And so I saw The Moon for the Misbegotten. Just a few facts before I give my verdict:
For me Kevin Spacey is the second best actor in the Universe, I think he is fantastic, no matter what he plays.
I also saw him on stage as Richard II in the Old Vic last year, and loved it, despite my total lack of Shakespearian background and my ears not totally geared to tune in to old English.
But about the Moon for the Misbegotten.
The other two main cast members in this play were absolutely fantastic. My reason to watch this play was Spacey though, and he did great. I cried when he cried and laughed when he laughed. He is enchanting on stage and seeing him just a few meters away from me was, again, surreal. But nice.
Weirdly enough you can have 3 fantastic actors, a beautiful theatre, a great set design and still end up with a play that wasn’t truly fantastic. And I have been wondering why.
Too much talking? Well that is the nature of theatre. Not British enough? Mmm, interesting question.
No real closure in the end (not for everybody at least)? That might be something, I like to have some kind of closure, whether it is a film or a play. And if there isn’t any closure, at least I want to feel hurt or shocked, but I wasn’t really touched by anything in this play.
Was it because I am more a film person than a theatre play person ? Well may be, but I loved Richard II, the Rachel Corrie play and Blue/Orange (and not only because Bill was in it) altogether. Theatre can touch me just as much as a film.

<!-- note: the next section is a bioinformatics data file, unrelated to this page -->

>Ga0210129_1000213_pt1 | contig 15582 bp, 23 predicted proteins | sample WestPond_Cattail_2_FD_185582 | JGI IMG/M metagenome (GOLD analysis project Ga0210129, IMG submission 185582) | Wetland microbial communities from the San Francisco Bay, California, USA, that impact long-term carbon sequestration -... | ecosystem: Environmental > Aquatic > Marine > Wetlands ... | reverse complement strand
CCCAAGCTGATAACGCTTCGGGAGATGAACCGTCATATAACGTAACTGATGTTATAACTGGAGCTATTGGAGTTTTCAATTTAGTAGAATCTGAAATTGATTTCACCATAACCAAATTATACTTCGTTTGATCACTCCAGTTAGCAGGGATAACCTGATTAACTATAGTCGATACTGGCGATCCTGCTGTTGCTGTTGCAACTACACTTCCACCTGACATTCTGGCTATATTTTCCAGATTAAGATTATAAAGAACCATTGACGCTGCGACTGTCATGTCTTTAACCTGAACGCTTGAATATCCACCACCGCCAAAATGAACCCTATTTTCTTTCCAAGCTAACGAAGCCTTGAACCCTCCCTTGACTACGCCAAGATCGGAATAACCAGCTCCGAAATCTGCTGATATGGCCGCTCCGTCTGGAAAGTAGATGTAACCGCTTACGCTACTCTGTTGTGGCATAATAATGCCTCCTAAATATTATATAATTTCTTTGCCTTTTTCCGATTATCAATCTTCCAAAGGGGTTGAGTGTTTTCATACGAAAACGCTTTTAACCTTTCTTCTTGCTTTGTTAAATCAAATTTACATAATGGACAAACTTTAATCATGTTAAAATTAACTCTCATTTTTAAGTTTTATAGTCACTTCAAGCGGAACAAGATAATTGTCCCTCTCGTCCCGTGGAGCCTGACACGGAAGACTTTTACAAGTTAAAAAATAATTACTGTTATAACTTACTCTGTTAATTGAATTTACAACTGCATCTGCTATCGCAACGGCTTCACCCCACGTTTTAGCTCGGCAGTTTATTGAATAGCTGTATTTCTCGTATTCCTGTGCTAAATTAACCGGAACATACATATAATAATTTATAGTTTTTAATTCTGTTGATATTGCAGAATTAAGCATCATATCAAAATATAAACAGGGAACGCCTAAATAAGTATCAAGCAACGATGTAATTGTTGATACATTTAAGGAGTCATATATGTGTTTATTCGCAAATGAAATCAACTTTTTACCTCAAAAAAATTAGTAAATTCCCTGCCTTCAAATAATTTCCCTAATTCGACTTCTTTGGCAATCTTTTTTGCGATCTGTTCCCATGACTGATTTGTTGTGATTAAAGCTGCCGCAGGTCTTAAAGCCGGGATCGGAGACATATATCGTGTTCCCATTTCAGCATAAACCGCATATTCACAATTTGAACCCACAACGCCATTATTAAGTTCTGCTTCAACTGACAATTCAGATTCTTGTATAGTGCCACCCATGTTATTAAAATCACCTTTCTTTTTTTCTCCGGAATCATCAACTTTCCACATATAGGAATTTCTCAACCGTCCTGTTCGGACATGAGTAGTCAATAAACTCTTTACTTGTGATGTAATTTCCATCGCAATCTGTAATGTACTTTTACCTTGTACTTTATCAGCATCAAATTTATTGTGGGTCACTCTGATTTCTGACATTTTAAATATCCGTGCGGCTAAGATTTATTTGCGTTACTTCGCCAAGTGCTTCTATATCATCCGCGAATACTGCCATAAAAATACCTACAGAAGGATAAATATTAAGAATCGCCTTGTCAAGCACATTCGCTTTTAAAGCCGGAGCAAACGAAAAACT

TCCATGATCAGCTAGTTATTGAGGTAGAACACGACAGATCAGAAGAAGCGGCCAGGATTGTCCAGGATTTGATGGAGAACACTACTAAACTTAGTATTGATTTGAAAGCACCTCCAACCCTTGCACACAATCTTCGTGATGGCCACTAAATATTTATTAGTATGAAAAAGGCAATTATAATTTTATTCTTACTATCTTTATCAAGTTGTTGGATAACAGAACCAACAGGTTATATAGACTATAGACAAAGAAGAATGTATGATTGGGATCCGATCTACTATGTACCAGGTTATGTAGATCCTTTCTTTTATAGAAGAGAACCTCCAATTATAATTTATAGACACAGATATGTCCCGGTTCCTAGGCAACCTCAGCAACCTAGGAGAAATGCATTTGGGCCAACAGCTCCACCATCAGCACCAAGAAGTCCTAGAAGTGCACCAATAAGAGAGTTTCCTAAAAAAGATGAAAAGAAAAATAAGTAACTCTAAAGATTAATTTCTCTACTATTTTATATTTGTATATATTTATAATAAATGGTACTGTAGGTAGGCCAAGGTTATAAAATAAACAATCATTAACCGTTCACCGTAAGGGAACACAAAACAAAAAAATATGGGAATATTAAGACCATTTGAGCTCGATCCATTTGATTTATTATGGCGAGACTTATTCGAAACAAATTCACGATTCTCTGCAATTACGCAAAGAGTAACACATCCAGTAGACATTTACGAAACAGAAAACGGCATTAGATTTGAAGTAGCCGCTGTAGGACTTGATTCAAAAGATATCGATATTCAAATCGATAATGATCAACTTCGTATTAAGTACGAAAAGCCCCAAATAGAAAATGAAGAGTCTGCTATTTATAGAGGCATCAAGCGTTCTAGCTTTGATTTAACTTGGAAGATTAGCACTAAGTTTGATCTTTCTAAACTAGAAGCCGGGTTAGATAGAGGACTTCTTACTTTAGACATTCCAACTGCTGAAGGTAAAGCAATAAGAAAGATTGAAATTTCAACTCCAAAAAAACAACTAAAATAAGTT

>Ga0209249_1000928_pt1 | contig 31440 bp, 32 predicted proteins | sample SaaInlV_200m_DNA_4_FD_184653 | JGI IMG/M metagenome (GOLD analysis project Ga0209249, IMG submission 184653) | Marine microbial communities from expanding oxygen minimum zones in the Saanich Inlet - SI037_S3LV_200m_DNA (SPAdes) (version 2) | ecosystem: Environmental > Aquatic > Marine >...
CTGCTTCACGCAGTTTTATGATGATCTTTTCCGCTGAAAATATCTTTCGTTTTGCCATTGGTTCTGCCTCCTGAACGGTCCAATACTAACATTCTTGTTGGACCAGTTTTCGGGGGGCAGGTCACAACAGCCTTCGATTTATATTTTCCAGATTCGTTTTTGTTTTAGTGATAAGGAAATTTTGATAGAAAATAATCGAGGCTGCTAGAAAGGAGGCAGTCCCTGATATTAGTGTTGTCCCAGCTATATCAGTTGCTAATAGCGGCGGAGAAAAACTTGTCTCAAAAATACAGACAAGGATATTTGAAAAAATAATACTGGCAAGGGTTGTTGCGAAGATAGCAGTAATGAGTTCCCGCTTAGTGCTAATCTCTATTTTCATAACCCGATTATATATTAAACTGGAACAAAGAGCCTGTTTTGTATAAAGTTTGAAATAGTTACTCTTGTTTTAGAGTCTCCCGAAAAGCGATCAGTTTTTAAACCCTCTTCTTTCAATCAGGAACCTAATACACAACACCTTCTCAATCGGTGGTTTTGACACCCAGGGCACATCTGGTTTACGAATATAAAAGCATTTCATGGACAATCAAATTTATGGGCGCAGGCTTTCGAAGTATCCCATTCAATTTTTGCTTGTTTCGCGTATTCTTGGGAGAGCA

Somehow I found the Moon boring, too long at some points, too little Spacey, I guess it just wasn’t my play. I felt trapped in the set. I am not a theatre expert at all and I don’t know much about theatre, so this is how I experienced it – you might just love it. And they might still change things in it as it is still in preview. I am very curious to read what other reviewers are going to say.
Kevin Spacey still does his signature writing in the ticket booth kind of thing thingy after the play so line up if you want to have his autograph. I did. Weird as it is, and I wonder why he does it at all, probably to spread some good will, as it didn’t seem to be his most favourite thing to do. Of course not, he is an actor, and actors belong either on stage or on a set.
Kevin Spacey is doing a lot of good work in and around the Old Vic theatre. Young people get big discounts on tickets, low income residents in the Waterloo community have been invited into the theatre either for free or for a very low fee. I think London should be happy to have him. I am for sure, even though it has put his film career on a low gear. If he appears in a new play again, somewhere next year, I am surely going to see him again.
Update: you want to see this, a video diary of the cast while working on this play.